A world without safety inspections 

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A world without safety inspections 

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The implications of COVID-19 are reverberating across the globe, impacting every aspect of daily life, including, surprisingly, maritime safety. Among the many impacts of COVID-19 on shipping is a significant reduction in physical safety inspections of ships. Port State Control authorities are only checking high-risk vessels, tankers are missing SIRE inspections, and other surveys are not being performed. While there are attempts to use technology for remote surveys, one thing is clear – it may take a long time until the scope of inspections that predated the virus will return. This will undoubtedly have a significant impact on the maritime ecosystem.

SIRE inspections, for example, are a crucial foundation for every trader which charters vessels to transport cargo. Many large charterers rely on these physical inspections for a qualitative analysis of a vessel’s level of safety operation over the course of the previous six months. 

Double Impact

Shipping and insurance veterans may recall how, in the recessions in 2001 and 2008, many shipping companies were unable to continue to maintain their vessels in the same standard. This, in turn, led to a slow deterioration in the level of maintenance and a rise in incidents. Now, with significantly less SIRE and PSC inspections, these deteriorations will be much harder to spot. 

The potential for an increase in incidents is why Port State Control (PSC) surveys are crucial for maritime safety.  Each year, more than 30,000 ships, which account for over 40% of the world’s merchant fleet, are inspected for compliance with safety standards. The inspection is part of an international regulation known as Port State Control. Ships that fail to meet the safety standards get a list of deficiencies to improve. If the deficiencies found are too severe, ships may be detained as a result. After being detained multiple times, a ship risks being banned from entering certain ports in a particular region. 

In addition to enforcing safety regulations, inspection results are additionally made public by the regional bodies that conduct them. Since inspection data is standardized, that information becomes the only dynamic data source that reflects the current risk of ships. As such, PSC data unlocks a new variety of applications to promote further the safety, security, and efficiency of maritime trade. Today, many organizations – including marine insurers, border protection agencies, and charterers, use PSC records to assess risk for ships and fleets.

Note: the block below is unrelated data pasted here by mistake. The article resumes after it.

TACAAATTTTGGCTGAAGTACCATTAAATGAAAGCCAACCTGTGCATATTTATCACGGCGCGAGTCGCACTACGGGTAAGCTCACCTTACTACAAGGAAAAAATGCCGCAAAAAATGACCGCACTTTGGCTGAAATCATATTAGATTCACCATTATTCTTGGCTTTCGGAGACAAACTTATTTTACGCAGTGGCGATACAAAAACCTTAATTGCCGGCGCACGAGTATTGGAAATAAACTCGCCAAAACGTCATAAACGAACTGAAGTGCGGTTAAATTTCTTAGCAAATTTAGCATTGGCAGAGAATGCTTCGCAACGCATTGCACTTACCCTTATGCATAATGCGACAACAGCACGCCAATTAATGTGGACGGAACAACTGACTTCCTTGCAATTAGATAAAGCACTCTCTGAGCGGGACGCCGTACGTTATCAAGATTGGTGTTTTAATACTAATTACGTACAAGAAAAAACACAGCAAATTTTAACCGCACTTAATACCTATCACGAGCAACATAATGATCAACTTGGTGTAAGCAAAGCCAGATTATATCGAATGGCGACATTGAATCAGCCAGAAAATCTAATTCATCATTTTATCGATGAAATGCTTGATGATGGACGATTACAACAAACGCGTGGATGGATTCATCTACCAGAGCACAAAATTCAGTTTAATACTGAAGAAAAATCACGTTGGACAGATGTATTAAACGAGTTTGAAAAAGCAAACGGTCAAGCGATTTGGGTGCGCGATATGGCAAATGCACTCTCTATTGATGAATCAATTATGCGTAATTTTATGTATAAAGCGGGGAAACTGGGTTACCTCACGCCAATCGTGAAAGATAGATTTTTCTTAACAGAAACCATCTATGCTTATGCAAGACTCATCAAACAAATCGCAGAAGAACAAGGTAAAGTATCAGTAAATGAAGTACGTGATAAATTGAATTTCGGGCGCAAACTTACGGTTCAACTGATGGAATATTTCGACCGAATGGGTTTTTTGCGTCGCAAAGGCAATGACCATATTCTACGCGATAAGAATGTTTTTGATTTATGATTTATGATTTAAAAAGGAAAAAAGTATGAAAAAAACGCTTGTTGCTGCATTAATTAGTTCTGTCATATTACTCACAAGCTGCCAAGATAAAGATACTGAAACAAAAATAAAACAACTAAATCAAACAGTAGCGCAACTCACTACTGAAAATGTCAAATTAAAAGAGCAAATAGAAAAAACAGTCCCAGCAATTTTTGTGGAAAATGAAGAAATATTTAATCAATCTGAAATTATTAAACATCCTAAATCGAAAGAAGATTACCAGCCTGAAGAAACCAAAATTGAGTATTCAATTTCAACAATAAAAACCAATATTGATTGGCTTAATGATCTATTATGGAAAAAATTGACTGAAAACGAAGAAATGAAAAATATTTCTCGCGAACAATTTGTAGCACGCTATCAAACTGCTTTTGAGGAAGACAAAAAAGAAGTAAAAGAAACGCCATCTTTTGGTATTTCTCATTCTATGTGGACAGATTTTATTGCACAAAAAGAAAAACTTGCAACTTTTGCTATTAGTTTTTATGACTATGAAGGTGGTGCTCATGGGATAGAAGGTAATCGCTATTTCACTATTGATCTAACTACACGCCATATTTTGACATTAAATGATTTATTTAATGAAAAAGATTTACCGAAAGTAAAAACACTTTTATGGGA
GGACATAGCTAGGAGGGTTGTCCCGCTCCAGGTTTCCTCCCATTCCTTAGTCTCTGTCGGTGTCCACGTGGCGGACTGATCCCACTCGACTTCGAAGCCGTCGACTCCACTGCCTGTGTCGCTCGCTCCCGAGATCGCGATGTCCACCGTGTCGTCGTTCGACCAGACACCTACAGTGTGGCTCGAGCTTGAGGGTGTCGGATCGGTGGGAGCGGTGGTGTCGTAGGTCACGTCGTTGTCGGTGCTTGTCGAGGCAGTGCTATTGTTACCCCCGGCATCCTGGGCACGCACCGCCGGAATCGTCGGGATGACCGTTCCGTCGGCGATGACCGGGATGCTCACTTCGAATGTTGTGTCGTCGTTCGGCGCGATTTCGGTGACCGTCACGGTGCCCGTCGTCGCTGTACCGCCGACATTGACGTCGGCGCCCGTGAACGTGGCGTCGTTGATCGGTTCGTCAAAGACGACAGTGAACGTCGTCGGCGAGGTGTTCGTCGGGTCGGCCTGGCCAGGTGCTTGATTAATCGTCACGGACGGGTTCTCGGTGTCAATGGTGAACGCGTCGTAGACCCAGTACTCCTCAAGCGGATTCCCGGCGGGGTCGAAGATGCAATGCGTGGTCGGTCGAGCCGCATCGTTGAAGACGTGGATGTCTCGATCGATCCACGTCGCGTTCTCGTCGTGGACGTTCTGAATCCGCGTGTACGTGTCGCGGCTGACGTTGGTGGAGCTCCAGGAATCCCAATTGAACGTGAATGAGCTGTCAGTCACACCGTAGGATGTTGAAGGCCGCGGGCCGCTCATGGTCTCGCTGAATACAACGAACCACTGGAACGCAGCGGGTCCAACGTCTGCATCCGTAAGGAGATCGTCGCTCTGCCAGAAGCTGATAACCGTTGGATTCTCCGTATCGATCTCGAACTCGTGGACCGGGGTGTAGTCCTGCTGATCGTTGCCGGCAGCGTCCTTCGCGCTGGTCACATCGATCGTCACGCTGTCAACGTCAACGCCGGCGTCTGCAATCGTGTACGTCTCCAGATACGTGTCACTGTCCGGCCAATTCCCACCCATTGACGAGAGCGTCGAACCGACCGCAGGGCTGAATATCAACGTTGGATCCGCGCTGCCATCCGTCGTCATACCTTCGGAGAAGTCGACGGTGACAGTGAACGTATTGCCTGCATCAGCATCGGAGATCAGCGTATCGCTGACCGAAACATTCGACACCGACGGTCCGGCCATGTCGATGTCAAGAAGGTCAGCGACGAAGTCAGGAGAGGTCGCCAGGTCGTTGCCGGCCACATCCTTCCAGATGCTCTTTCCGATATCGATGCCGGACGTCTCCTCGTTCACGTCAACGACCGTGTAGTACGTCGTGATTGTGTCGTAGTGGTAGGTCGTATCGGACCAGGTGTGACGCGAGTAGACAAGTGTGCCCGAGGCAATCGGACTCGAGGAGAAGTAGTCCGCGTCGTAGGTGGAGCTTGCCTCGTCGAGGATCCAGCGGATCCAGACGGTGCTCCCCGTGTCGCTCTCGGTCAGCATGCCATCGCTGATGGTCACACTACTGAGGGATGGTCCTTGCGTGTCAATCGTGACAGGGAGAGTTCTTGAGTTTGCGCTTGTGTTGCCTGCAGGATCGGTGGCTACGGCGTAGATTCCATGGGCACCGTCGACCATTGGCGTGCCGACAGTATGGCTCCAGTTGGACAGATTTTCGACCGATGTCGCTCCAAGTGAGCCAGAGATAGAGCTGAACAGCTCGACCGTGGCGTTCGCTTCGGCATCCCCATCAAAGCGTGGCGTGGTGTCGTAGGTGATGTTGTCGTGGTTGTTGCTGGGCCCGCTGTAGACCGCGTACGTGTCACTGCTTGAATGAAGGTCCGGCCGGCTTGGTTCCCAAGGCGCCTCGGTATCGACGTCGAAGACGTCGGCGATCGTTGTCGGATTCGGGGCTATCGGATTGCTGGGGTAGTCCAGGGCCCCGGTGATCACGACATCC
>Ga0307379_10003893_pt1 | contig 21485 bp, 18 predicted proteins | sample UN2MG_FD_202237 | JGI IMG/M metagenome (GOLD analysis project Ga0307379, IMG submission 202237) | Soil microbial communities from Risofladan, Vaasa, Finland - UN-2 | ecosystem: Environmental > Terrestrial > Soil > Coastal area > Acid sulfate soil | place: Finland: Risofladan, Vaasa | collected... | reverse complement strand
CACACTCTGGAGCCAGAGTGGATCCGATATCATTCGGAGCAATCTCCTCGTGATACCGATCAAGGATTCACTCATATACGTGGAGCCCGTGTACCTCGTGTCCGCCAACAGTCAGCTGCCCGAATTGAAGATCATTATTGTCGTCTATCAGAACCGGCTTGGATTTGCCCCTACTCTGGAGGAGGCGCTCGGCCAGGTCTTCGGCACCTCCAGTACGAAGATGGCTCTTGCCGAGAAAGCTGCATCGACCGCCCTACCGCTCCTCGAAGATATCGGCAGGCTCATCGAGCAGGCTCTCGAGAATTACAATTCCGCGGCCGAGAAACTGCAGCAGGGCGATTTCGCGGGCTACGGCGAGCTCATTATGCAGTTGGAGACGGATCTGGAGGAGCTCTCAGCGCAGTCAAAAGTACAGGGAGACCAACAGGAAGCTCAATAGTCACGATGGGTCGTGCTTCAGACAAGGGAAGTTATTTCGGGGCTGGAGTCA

Ships with poor safety records are almost four times more likely to have an accident based on 2016-17 data 

The dynamic nature of PSC makes it one of the most important mechanisms for ensuring shipping safety. PSC doesn’t just highlight for shipowners and managers what needs to be fixed within a ship, but also helps the broader ecosystem improve decision making.

Risk Assessments May Become Biased

Without current PSC data, assessments will become increasingly biased over time. It will be harder to distinguish between high and low-risk vessels, and this may create problems of trust and continuity for decision-making. For example, a fleet previously rated “safe” might suddenly find itself rated as “high-risk”, or vice-versa. 

The loss of such important insights could have long-term ramifications for anyone involved in the maritime ecosystem, such as charterers deciding which vessels to charter, insurers determining the appropriate terms and conditions for their insureds, and more.

Ship Safety Records Can Predict Accidents. Industry models that factor in PSC data (in addition to static data, such as age, type, DWT, ownership, and past accidents), predict accidents more accurately than those without PSC data.

A reduction in missing inspections won’t stop models from working all at once, but their effectiveness may decrease over time if a solution is not found The silver lining to COVID-19 is the accelerated innovation and digitization companies are experiencing, meaning that many companies may find new ways to perform old tasks remotely, autonomously, and accurately. 

What Can You Do to Prepare?

While the current shift in maritime inspections caused by COVID-19 may seem daunting, there are ways to prepare your business and ensure you do not risk your operations. The most important thing to do is routinely check how you analyze PSC data in your risk assessment models. Knowing how PSC data impacts your model outputs will help determine areas of vulnerability and recognize in advance potential issues that need escalation. Beyond PSC data, consider adding additional dynamic data sources, such as vessel behavior, to enhance the effectiveness of your risk assessment models. 

Finally, be sure to evaluate how you approach modeling and consider changing the way you examine data. By introducing new modeling approaches and taking into consideration additional dynamic data, businesses will be able to overcome the current strain on maritime inspections, and perhaps even transform the way inspections are managed in the long-run. 

In Summary

  1. Check how PSC data is weighted in your models
  2. Compare model outputs with and without PSC data, and look for areas of vulnerability.
  3. Explore adding new, dynamic data sources to your risk models such as vessel behavior
  4. Explore how taking a step up in how you approach modeling can actually go beyond traditional modeling approaches

Nina Waldfogel is Windward’s Brand Strategy Manager

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